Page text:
The judicial system of Kansas is the branch of the Kansas state government that interprets the state’s laws and constitution. Headed by the Supreme Court, the judiciary consists of two courts of last resort, courts of general jurisdiction, and courts of limited jurisdiction. Also, the Kansas judiciary contains two independent courts.
All judges and justices requiring appointment are appointed by the Governor. Candidates must first go through a nominating process through the Kansas Judicial Nominating Commission, which selects three candidates to submit to the Governor for a single selection to the office.
The Supreme Court
The Supreme Court consists of a Chief Justice and seven Associate Justices, who are appointed by the Governor from a list of three judges submitted by the Judicial Nomination Commission. Justices are also ratified by the electorate at the next general election following their appointment and at the end of each six-year term. Justices serve until they resign or fail to be retained in office. The Supreme Court's decisions are binding on all lower state courts.
The Court has original jurisdiction, and has general superintendent control over all inferior courts in the judiciary, as well as all agencies, commissions and boards exercising power under the constitution. The Court has appellate jurisdiction co-extensive with that of the state’s borders on all cases “at law and in equity” except criminal cases, in which the Court of Criminal Appeals has exclusive appellate jurisdiction. If in any event there is any conflict in determining which court has jurisdiction, the Supreme Court is granted the power to determine which court has jurisdiction, with no appeal from the Court’s determination.
The Supreme Court supervises the lower courts through the Administrative Office of the Courts, and it also supervises Kansas's legal profession through the Kansas Bar Association. All lawyer admissions and disbarments are done through recommendations of the Association, which are then routinely ratified by the Supreme Court. The Association has 6,900 members, including lawyers, judges, law students, and paralegals.
Four of the seven justices are required to affirm, modify, or overturn any ruling of any lower court. Once the Court has reached a decision, one justice is selected to write the Court’s opinion. Once published, the opinion becomes the controlling factor in the state’s law surrounding the issue(s) it addresses. This is known as stare decisis.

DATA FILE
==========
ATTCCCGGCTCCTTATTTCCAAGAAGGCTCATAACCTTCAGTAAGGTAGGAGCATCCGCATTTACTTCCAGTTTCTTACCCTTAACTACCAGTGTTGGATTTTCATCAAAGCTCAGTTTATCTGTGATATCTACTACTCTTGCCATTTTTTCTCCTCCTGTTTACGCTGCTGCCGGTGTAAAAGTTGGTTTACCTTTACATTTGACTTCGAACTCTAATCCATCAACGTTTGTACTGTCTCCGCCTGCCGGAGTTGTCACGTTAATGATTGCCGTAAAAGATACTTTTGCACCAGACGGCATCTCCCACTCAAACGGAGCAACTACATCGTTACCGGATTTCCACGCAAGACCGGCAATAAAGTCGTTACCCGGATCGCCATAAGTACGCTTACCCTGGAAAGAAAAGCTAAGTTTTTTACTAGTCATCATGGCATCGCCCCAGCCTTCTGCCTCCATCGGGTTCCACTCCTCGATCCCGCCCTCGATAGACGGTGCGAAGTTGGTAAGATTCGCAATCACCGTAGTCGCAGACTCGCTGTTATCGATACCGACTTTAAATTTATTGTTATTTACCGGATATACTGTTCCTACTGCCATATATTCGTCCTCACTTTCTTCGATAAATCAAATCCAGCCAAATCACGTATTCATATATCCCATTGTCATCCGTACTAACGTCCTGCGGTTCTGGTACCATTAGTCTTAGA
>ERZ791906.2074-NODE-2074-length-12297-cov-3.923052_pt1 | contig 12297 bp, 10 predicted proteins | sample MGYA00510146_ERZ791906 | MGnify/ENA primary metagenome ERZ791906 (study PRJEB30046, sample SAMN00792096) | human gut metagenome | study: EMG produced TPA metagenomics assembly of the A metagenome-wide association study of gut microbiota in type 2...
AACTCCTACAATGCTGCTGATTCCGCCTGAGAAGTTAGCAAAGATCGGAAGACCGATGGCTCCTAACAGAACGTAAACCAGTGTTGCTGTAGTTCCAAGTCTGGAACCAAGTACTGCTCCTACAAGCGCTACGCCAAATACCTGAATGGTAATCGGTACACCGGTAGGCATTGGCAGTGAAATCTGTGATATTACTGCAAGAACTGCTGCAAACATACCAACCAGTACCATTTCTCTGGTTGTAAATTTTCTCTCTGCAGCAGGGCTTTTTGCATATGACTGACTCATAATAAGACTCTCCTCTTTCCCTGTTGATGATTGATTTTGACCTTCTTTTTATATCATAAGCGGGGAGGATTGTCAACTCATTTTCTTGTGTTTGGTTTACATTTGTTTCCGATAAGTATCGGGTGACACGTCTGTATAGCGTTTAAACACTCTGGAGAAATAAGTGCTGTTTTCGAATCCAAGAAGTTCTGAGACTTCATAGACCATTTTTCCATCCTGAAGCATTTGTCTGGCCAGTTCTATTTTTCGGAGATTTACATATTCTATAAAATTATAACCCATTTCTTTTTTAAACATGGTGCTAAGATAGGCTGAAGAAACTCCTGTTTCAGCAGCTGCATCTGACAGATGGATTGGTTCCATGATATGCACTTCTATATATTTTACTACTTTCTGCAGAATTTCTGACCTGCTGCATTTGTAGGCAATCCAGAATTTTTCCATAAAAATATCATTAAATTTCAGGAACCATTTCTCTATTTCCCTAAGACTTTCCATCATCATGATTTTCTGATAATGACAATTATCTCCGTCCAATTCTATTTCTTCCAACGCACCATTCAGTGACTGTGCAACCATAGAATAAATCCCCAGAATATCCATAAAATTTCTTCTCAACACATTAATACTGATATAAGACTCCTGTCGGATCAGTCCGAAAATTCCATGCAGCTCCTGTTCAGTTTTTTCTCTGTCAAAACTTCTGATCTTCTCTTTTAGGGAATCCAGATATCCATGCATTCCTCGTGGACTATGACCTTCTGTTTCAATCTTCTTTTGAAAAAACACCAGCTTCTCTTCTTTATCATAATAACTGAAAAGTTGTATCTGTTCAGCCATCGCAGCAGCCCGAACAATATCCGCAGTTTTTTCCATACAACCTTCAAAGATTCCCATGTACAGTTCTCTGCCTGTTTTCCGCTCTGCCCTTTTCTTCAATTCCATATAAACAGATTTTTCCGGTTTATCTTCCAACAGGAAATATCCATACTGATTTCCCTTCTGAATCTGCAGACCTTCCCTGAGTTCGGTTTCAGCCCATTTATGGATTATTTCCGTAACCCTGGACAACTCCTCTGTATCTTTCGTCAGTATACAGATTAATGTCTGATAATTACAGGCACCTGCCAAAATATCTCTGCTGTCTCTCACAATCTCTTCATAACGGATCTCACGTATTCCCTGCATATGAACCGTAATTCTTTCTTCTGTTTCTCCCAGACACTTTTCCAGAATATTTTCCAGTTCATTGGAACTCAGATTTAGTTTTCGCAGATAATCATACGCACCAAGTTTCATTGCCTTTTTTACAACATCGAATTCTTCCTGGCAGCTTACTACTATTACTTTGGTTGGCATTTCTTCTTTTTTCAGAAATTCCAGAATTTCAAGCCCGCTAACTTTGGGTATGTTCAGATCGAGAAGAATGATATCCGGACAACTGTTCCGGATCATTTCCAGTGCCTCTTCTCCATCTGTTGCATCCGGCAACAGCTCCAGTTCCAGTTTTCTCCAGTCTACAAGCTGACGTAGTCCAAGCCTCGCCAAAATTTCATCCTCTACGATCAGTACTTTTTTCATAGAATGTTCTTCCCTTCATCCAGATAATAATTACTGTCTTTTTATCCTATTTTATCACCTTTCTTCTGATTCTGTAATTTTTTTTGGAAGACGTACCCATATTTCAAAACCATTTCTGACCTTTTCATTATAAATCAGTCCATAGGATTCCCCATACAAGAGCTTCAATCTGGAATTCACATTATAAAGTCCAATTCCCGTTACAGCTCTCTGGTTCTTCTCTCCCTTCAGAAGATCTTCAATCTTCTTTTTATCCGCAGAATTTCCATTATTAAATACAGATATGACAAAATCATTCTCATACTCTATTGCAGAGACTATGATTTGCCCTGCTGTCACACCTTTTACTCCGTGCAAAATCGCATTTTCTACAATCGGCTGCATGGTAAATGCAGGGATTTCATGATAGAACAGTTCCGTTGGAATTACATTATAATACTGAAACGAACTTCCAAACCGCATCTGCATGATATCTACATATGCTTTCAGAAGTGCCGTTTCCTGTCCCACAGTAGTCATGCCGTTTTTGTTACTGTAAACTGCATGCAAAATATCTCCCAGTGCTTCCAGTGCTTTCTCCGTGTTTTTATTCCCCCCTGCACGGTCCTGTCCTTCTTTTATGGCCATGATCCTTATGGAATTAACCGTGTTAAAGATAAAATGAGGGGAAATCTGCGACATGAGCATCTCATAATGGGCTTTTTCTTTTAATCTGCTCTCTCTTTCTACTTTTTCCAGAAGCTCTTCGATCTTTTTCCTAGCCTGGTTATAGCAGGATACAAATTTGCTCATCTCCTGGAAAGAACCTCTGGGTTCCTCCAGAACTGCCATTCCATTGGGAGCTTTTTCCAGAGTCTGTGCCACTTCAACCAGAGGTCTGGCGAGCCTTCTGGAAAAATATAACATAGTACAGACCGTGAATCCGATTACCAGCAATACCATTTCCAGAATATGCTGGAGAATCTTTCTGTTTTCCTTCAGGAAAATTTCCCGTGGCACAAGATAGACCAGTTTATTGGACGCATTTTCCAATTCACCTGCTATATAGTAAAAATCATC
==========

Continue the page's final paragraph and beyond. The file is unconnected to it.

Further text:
The Kansas Constitution designates that the justice who has the longest continuous term of service on the Court will serve as the chief justice, unless he or she declines or resigns the position. The Chief Justice of Kansas is responsible for the administration of all courts in the Kansas Judiciary and establishes rules for all courts to follow. The Chief Justice also oversees all practicing attorneys in the State.
The county is the primary administrative division of Kansas. They are bodies politic and corporate. There are one hundred and five counties in the state. Counties contain a number of towns and cities, as well as all unincorporated land in the state. Every county has a county seat, often a populous or centrally located city or town, where the county government is headquartered.
In traditional Midwestern fashion, counties in Kansas possess a moderate scope of power. As extensions of the state government, counties are primarily administrative bodies which possess executive and limited judicial powers, but not legislative powers. Their primary responsibilities are related to managing, planning for, and governing all unincorporated land within their borders. These include overall planning, police service, and some legal services. The counties keep records of deaths, births, marriages, divorces, property ownership, and court activities within the county. The counties must also maintain a court system, law enforcement, road and bridge construction, and voter registration.
As extensions of the state government, the counties are responsible for six major services:
- Maintaining the peace and protecting life and property
- Assessing and collecting taxes to operate the county
- Compiling, recording, and preserving public records essential to maintaining individual property rights
- Building and maintaining public roads, highways, and bridges
- Providing facilities for courts and the administration of justice through the District Court system
- Caring for the needy and indigent, orphaned children, and the aged
Each county government is composed of eight elected officials and a District Attorney. All county officials serve four-year terms beginning on the first Monday in January following their election.